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Democratic challengers for Rocky River council seats




ROCKY RIVER-For the first time in years, voters will have the opportunity to choose from a trio of Democratic candidates who are challenging incumbent Republican City Council members on the Nov. 7 ballot.

The challengers agree that considering the current political climate, it is time for democratic representation in the city.

Council consists of  seven members, four who represent the ward where they live, and three at-large, who represent the entire city.  Members serve two-year terms and are paid $12,000 annually.

Ward 3

Incumbent Republican Councilman Michael O’Donnell, 38, who is seeking his fourth term, will face Rocky River High School graduate Katie Timmons, 49. The self-described “proud mother of a senior and active football mom,” Timmons works as a field supervisor for Westat, a social science research company.

Timmons said there has not been a Democratic candidate on the ballot for council since 2007.

As a single mom and and an advocate for seniors, she said in a statement, “I will work for ways to help seniors, single parents, women. I want them to feel secure and safe and that their voices are heard” she said in a statement.

Timmons sees security as one of the most vital issues of her campaign. “Does every citizen feel secure in their ability to feed their family, take care of their health and those they love, breathe clean air and drink clean water? Can we use volunteers to provide support to families in need as mentors, sharing their experience and knowledge?” she asked.

O’Donnell, who has called the city home almost his entire life, is raising his three children here with his wife Whitney. A trial lawyer for Brouse McDowell, he feels safety and budget are key issues. “The number one job of any local government is to keep its residents safe. I am constantly communicating and working with residents and the administration and police department to make sure our residents are safe and secure,” he said.

O’Donnell has been a Ward 3 councilman six years and said he has the support and endorsement of nearly every elected city officials. “I have broad based, grass root support from Republicans, Democrats and Independents,” he said.


Voters will choose from Democrats Rob McRae, 54, Michael O’Boyle, 75, and incumbent Republicans Christopher Klym, Brian Sindelar and David Furry for three council at large seats.

Klym and Sindelar, both attorneys, are seeking their third terms. Furry, owner of the Northern Title agency, is running for his sixth term.

A resident of Rocky River for over 40 years, who has had three children go through the city schools, Furry, 53, said that that his 10 years in council add to his value as a councilman. Although the city has taken on some major infrastructure projects over the past few years, Furry sees capital improvements as ongoing for the city. “We still need to get caught up on repaving the streets,” he stated.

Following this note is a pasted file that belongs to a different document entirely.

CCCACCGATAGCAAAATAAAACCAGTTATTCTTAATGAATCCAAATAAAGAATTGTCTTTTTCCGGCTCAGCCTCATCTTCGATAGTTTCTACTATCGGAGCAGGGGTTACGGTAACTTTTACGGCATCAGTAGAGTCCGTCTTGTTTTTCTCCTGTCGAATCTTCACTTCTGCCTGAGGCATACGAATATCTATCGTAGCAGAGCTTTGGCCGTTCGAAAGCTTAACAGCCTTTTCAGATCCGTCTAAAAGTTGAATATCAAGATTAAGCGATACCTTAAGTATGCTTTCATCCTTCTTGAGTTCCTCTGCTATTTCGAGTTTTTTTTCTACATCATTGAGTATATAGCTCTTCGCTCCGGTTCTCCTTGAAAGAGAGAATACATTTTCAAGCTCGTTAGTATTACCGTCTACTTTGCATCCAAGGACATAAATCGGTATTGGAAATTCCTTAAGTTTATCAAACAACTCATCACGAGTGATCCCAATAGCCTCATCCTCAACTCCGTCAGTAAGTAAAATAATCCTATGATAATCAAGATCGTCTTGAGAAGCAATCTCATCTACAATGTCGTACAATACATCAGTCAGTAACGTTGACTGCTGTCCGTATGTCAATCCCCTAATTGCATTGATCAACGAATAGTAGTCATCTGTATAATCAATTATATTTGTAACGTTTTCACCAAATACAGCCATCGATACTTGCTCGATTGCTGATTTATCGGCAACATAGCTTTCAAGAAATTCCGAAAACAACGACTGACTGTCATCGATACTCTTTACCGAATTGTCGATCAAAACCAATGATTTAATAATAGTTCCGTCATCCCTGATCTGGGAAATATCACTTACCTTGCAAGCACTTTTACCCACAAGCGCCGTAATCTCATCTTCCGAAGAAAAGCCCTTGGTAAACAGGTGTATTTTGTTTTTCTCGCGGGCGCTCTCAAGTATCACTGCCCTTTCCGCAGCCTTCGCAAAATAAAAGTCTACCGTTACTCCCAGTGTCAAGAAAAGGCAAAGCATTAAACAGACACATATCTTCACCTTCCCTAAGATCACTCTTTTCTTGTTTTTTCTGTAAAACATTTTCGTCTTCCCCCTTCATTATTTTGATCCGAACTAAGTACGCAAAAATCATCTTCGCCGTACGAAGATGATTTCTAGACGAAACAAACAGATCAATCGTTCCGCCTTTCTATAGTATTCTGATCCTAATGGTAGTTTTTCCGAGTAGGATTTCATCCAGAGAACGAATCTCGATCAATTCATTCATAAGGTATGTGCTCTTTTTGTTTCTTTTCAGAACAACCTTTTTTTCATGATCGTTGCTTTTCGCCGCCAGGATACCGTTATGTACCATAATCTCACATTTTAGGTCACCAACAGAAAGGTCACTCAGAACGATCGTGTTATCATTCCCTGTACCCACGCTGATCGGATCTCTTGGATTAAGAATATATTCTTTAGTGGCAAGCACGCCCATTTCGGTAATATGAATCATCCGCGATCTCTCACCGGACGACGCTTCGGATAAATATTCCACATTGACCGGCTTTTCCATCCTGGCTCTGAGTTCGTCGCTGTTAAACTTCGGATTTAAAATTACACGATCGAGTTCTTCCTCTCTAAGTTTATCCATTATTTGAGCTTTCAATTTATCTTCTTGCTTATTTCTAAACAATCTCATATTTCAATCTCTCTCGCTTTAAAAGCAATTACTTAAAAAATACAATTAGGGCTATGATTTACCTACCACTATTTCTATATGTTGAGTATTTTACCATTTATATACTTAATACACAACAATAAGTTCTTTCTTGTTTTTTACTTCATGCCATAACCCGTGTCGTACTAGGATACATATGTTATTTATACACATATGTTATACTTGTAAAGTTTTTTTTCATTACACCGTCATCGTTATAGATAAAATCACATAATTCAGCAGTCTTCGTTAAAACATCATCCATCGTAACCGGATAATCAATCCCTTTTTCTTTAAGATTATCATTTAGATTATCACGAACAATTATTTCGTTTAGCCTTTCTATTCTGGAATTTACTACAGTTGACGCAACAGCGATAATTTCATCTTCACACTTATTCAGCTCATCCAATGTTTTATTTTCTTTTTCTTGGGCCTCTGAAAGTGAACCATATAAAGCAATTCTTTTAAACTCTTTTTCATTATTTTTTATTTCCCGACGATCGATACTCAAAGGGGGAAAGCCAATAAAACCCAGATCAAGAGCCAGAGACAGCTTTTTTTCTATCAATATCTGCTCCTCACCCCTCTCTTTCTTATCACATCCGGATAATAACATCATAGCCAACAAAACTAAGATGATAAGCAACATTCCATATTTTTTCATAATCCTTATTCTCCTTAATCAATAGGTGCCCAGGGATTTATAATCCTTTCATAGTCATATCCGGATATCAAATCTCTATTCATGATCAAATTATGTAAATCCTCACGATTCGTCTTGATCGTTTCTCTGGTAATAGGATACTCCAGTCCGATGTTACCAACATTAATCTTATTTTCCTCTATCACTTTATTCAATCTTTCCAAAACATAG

Also the father of three, Sindelar, 40, feels that careful management of the city budget should be a major focus of council in addition to implementation of cost saving measures that will not cost the city its” autonomy and identity”.

He added that promotion of complete transparency in government and the seeking out of public opinion as vital to government operation.

Klym, 48, who has lived in Rocky River for 27 years and has two children, said that he has always had a deep-seated belief in civic duty. “If you live in a community, you should serve that community,” he said.

On the subject of tax incentives, which has been an issue in the past, Klym stated, “They can be effective, but you have to consider the effect on the schools and other services. I’m not against them, but we have to make sure we carefully examine them.

A CPA and business consultant, McRae has actively campaigned for Democratic candidates including Hillary Clinton.

“Rocky River will not be immune to the effects of budget cuts that are being proposed by the federal government and the State of Ohio over the next few years,” said McRae, who is an officer in the Rocky River Democratic Club. “In order to protect the quality of life of our residents, strong financial decisions will have to be made.”

Finance and expansion of city services are two areas of concern to McRae. He said that after reviewing the city’s latest financial report, it’s obvious to him that City Council needs to manage the city’s money better.

In addition, McRae feels that the city needs to expand services to help those in need, particularly seniors and those dealing with opiate addiction.

O’Boyle said he has more than 30 years of experience in human resource development, education, counseling and community involvement.

“I promise to hold the line on new taxes,” O’Boyle said in his statement. He also vowed to guard against kickbacks and gifts from special interests, cronyism and deals with contractors, developers or special interests.

“I promise to fairly represent all wards of the city and all segments of the population, especially seniors on fixed incomes and struggling young families,” O’Boyle said.

Voters approved a half percent income tax hike Nov. of 2014, the first time the rate has gone up since 1977. The increase generates $2.3 million annually, much of it used for capital improvement projects. Passage of the measure places the city income tax rate at 2 percent, average for Cuyahoga County.


Three long-term council incumbents are unopposed:  Ward 1 Councilman Thomas Hunt, who is seeking his sixth term; Council president and Ward 2 Councilman James Moran, who will serve his seventh term; and Ward 4 Councilman John Shepherd, who is seeking his sixth term.

City Council’s legislative sessions are held the first and third Monday of the month, with committee of the whole meeting on alternate Mondays.





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